A black stool suggests that the bleeding is happening in the upper gastrointestinal tract. The upper gastrointestinal tract includes the mouth, esophagus, stomach, and duodenum.
Bright, red stool
A stool with the color of fresh blood is a sign of a bleed in the lower gastrointestinal tract, which consists of the small and large intestines, rectum, and anus.
Other symptoms that can accompany blood in stool
The symptoms of hematochezia depend on the location, cause, and severity of the bleeding. They may include:
Your doctor will ask questions about your symptoms to help locate the bleeding site. Based on your answers, they may carry out a rectal exam and order tests to identify the cause of the bleeding.
Your doctor may recommend any of these tests or procedures:
- Upper GI endoscopy: Involves inserting an endoscope, an inspection instrument equipped with a light and camera, down the upper gastrointestinal tract.
- Colonoscopy: A colonoscopy is also performed with an endoscope. However, the endoscope is inserted into the body via the anus to view the colon and rectum.
- Barium swallow: Is an imaging test that uses barium and X-rays to examine your upper gastrointestinal tract. You’ll drink a mixture of barium and water before taking the X-rays. The barium outlines the walls of your upper gastrointestinal tract and reveals details that can’t be seen on a standard X-ray image.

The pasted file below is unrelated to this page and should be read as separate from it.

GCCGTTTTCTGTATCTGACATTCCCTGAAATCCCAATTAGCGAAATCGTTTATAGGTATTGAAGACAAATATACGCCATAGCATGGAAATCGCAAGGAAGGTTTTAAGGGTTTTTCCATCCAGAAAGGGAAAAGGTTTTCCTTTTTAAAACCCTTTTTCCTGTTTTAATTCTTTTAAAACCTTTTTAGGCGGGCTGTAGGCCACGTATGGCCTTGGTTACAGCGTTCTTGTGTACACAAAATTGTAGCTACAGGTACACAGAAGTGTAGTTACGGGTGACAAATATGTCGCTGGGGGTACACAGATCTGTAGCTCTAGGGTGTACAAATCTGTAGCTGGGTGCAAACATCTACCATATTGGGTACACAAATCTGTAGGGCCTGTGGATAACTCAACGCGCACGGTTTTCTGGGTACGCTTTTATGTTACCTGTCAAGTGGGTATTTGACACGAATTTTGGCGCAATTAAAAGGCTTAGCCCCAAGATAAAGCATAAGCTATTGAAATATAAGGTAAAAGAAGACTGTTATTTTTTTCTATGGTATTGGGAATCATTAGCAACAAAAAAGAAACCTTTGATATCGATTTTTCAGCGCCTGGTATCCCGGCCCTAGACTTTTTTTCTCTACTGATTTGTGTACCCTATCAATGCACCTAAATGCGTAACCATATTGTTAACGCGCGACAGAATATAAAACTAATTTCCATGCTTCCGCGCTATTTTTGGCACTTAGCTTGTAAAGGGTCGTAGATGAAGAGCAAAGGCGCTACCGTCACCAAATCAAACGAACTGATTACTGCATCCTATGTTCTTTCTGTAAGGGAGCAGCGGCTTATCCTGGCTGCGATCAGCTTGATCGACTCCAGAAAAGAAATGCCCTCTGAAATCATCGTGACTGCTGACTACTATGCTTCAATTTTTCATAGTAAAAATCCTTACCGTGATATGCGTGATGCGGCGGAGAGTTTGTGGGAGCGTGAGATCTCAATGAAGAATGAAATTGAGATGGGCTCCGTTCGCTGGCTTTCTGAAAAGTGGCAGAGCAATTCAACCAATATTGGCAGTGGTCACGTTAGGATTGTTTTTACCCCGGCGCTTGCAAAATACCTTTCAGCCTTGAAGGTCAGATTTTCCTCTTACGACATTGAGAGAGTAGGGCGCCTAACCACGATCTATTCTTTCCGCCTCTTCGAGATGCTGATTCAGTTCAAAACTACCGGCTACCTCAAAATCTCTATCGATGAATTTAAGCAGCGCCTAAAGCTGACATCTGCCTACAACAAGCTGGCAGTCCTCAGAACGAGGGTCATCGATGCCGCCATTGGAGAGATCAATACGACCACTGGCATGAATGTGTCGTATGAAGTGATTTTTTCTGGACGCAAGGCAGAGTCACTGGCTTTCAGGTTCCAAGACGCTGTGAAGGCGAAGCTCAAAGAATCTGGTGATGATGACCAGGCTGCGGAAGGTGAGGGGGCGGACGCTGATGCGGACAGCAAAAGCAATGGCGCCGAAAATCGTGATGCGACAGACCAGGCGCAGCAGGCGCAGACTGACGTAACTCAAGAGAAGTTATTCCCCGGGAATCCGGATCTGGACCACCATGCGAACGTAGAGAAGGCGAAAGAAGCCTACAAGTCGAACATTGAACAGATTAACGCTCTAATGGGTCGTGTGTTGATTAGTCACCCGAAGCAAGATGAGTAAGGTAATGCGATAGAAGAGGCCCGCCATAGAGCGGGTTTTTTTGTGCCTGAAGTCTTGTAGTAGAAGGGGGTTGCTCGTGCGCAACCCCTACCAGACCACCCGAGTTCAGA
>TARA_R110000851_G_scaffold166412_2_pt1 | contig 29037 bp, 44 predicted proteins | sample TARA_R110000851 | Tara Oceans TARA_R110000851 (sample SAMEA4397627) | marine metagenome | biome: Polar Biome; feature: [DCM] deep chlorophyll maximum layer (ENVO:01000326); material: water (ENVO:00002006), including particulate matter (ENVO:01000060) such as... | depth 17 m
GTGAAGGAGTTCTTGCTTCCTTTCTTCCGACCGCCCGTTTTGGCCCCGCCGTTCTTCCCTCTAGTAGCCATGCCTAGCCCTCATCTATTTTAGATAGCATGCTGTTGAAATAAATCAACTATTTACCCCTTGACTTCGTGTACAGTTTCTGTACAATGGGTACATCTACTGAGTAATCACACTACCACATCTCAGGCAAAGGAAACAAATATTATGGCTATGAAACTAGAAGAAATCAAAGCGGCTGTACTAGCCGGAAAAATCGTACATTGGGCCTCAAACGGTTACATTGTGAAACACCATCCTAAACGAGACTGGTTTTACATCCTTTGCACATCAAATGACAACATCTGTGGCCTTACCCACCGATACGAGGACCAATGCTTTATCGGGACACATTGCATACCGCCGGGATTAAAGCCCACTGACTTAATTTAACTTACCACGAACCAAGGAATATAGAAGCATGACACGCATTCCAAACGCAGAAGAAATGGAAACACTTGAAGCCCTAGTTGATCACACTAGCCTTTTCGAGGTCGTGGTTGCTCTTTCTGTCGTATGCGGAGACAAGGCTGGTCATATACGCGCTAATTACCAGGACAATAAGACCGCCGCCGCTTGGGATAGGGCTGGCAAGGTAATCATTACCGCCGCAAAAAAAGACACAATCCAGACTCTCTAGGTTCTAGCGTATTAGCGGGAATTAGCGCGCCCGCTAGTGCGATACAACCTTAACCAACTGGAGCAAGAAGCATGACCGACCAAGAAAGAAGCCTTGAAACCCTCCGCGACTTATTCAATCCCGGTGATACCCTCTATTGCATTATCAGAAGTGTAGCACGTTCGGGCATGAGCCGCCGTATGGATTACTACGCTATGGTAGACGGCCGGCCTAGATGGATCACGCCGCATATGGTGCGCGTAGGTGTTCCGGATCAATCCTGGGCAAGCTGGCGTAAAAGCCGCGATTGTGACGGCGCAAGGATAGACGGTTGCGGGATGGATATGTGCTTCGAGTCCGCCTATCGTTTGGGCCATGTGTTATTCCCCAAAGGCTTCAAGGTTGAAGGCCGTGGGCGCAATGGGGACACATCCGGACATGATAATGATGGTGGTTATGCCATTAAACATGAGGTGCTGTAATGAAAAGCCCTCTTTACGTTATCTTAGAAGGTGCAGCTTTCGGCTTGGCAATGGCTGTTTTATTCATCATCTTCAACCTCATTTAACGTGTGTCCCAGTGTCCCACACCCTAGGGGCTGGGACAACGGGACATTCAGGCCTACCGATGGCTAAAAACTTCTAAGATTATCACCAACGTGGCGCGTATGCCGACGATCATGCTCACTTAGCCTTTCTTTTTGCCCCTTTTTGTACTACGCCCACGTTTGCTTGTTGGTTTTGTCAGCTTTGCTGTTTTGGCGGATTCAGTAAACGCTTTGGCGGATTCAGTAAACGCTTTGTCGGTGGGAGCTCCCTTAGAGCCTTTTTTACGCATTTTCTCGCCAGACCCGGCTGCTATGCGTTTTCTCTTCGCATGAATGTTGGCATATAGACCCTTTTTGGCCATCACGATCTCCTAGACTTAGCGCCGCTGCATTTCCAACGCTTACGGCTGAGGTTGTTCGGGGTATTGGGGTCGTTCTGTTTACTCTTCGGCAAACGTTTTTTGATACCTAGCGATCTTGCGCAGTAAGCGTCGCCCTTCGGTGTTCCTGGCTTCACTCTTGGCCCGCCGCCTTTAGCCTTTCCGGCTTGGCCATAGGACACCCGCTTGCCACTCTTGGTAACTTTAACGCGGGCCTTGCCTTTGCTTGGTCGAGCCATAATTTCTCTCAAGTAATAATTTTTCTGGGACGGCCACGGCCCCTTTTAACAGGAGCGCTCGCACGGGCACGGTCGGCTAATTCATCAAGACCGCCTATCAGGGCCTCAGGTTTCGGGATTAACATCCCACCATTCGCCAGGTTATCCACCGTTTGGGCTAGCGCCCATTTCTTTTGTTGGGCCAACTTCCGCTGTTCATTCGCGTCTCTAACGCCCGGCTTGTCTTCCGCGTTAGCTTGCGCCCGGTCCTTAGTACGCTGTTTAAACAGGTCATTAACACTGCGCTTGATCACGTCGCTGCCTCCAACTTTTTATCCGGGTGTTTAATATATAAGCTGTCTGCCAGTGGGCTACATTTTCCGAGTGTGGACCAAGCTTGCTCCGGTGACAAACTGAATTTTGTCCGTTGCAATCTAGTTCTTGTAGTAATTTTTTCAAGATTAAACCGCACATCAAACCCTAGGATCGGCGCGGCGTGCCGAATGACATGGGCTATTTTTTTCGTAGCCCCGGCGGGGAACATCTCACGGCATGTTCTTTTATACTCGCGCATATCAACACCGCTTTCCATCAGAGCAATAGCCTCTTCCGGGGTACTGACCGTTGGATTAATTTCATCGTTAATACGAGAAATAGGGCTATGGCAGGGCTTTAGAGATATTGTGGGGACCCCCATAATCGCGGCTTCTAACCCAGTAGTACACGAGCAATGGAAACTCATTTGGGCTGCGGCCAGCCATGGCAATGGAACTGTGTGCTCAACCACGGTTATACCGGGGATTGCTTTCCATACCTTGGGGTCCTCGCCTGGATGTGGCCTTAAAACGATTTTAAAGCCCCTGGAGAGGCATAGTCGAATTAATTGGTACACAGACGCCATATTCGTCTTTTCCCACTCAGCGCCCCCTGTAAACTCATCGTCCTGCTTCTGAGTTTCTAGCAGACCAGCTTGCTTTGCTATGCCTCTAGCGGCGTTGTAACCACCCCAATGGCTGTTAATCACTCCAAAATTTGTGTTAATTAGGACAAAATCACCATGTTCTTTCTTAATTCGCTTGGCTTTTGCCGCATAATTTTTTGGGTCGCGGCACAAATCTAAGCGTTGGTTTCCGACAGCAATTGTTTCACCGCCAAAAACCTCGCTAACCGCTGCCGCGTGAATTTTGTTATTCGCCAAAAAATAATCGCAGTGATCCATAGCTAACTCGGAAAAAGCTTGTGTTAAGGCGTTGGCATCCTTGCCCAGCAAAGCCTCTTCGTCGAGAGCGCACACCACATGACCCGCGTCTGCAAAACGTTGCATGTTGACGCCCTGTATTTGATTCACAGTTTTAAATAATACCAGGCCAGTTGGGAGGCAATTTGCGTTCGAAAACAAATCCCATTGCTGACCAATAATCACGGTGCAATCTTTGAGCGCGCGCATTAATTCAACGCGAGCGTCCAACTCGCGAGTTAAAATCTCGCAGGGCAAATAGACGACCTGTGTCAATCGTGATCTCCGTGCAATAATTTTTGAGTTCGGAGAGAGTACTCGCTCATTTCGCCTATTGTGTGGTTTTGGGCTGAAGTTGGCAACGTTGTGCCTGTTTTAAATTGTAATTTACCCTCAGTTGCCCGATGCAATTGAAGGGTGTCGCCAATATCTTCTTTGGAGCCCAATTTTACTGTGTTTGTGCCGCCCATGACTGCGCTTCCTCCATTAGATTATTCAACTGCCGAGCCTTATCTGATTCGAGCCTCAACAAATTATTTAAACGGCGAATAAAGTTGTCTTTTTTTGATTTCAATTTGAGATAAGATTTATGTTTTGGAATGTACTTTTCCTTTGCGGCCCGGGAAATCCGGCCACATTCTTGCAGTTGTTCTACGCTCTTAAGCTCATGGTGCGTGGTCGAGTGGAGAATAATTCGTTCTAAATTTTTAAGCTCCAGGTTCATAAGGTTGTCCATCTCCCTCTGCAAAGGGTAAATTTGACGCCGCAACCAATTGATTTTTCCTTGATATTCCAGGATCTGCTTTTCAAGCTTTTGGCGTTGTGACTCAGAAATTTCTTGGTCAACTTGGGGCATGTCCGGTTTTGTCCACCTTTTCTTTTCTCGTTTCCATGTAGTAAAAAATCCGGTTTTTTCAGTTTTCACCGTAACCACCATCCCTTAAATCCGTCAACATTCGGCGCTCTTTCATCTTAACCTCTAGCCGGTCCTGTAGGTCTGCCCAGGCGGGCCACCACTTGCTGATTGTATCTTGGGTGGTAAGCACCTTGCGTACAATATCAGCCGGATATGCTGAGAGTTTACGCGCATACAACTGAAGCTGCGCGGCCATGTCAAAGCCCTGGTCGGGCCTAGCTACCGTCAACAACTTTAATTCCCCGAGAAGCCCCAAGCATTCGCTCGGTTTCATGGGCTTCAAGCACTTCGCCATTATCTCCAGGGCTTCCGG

- Blood tests: These tests check if your immune system works properly, help determine the amount of blood lost through hematochezia, and assess your risk of excessive bleeding.
- Laparotomy: This is a surgical procedure in which the surgeon opens up and examines the abdominal cavity. This approach may become necessary if other tests fail to detect the source of the bleeding.
The treatment option your doctor will suggest depends on what is causing the hematochezia.
For example, if you have an anal fissure or hemorrhoids, your doctor may instruct you to increase your fiber intake and drink more water. These remedies soften your stool and relieve constipation so that you can heal.
If the cause of the rectal bleeding is an ulcer or a medical condition like IBD, your doctor will prescribe the necessary medication. A diet modification may also be recommended.
Surgery is usually required for polyps and colorectal cancer to remove the offending growth. In some cases, parts of the colon damaged by cancer will have to be removed through a procedure known as colectomy.
When to see a doctor
A bright red or dark stool does not necessarily mean there is bleeding in your gastrointestinal tract. Certain medications and foods can change the color of your stool.
Iron supplements, black licorice, blueberries, and blood sausage can make your stool black, while beets and foods with red coloring can make your stool appear reddish.
If the color of your bowel movements changes for some time and then quickly returns to normal, it’s likely due to something you ate.
Contact your healthcare provider if you consistently notice blood in your stool or on tissue paper. You should also check in with your doctor if there’s a prolonged change in the color of your stool.
Seek immediate medical attention if severe symptoms like fever and vomiting accompany hematochezia or if the bleeding is heavy and continuous.